The Game Boy games and the anime virtually released as a package deal, as well as the trading card game which arrived in stores under a beam of light – at least it looked that way as a kid. The Pokémon Trading Card Game starter deck along with the original blue booster packs made up the tabletop’s first base set, which is now somewhat of an antique amongst collectors. Mitsuhiro Arita is the illustrator behind the artwork and has been drawing most of the Pokémon in their habitat for over two decades. From 1999 to 2021, the card game has been releasing around five expansions per year, with additional Elite Trainer Boxes, V Boxes, and tins to make your collection as healthy as it can be. Being a card collector is not a cheap hobby, however, and a rare first-edition Charizard card recently sold for over $300,000 (approximately £217,570) – to put that into perspective. Nevertheless, enthusiasts of all ages still dish out the big bucks in hopes of catching the sleepy boy Tyranitar or the rainbow chonky Pikachu.

The merchandise accumulated within the Pokémon franchise is too vast to remember, let alone list. Japan is certainly the hub of this bonanza with its Pokémon stores and themed cafes, but the franchise’s merch presence can be felt throughout the world. Pikachu – the aforementioned electric mouse and companion to Ash in the anime – is regarded as Pokémon’s mascot and the only pocket monster known to less accustomed individuals. More involved fans will have their favorites picked out and an established battle party at hand, ready to dive into the franchise’s spirited community. Whether it’s through the trading cards or playing the popular mobile game Pokémon Go, its fan base is a comforting one to be a part of. 

Pokémon has made itself known as a heavyweight in pop culture, and history is about to repeat itself this year. To celebrate the franchise’s 25th anniversary, Nintendo has lined up a plethora of goodies for fans, including a virtual concert and anniversary-themed Pokémon cards in McDonald’s’ Happy Meals. An animated movie titled Pokémon The Movie: Secrets of the Jungle will be released this year, featuring the new character Koko and the legendary Pokémon Zarude. The big news on the anniversary front, however, was the announcement of Pokémon Brilliant Diamond and Pokémon Shining Pearl – remakes of the 2007 Nintendo DS games – set to follow in the footsteps of 2018’s Pokémon: Let’s Go duo. Lastly, Pokémon Legends: Arceus is the brand new title on the horizon, which will introduce the first open-world game of the series.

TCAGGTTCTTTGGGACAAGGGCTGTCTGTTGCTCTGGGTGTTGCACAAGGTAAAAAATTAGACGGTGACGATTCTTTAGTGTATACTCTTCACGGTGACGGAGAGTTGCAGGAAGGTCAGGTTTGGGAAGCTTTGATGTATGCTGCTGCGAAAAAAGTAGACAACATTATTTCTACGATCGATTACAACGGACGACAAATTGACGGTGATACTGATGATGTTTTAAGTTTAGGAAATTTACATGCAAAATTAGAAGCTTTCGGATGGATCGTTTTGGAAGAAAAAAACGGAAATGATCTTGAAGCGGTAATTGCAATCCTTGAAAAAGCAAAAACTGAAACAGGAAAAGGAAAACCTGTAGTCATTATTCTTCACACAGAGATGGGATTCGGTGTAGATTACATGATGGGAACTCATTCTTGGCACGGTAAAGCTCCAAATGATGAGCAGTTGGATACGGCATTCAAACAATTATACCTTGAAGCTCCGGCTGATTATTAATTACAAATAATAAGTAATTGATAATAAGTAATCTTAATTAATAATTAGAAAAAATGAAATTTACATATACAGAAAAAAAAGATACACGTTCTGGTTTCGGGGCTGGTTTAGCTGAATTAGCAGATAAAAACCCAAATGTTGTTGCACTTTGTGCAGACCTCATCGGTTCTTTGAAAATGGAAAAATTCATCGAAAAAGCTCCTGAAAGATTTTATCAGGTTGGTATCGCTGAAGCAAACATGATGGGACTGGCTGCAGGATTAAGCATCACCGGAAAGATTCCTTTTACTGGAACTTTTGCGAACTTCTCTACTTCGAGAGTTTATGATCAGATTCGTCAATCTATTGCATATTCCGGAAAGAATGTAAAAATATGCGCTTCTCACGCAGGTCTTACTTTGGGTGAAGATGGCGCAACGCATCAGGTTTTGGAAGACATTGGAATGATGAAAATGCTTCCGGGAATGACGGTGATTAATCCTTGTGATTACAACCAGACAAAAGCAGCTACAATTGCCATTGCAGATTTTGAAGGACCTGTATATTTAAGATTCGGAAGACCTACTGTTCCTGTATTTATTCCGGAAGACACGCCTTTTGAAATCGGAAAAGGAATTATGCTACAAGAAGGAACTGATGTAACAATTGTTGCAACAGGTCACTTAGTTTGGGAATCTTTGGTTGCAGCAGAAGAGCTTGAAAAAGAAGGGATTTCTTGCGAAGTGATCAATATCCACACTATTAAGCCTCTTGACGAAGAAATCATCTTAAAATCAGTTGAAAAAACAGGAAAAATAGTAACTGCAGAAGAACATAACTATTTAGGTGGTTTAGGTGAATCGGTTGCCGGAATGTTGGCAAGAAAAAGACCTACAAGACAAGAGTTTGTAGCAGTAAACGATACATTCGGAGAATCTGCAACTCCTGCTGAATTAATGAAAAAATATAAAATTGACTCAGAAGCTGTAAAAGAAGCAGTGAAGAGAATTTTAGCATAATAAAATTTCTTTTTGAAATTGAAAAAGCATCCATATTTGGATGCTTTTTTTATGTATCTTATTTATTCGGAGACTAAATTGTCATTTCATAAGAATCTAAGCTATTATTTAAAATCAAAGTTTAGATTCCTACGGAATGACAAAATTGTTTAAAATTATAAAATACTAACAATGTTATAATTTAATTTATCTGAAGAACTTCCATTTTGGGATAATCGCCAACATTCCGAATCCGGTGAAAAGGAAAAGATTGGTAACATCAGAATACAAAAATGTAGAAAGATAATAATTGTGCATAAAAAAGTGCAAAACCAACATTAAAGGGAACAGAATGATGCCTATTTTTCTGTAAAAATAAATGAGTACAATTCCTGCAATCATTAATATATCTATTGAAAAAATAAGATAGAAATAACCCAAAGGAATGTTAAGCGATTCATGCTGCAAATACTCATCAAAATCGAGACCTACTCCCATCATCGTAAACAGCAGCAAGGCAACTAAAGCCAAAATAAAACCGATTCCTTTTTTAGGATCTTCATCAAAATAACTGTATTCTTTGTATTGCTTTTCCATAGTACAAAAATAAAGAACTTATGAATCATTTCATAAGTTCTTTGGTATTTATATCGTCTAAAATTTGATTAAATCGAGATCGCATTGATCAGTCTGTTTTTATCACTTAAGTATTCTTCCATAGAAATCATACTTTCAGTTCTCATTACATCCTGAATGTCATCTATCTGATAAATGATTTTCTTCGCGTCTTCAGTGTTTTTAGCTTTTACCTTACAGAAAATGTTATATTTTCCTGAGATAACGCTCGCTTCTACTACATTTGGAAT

Nintendo is generous when honoring its treasured IPs and its respective community, making Pokémon’s birthday no different. It’s an evergreen franchise that has left millennials with a warm sense of nostalgia, whilst presenting an exciting new frontier for younger generations. Its longevity and resilient foundation make it easy to pop in every once in a while – if you’re not an avid fan – without feeling intimidated by drastic changes. With a load of new content being delivered every year and more within our reach, fans will never have to worry about filling a Snorlax-shaped void, because Pokvémon will always be around to protect the world from devastation.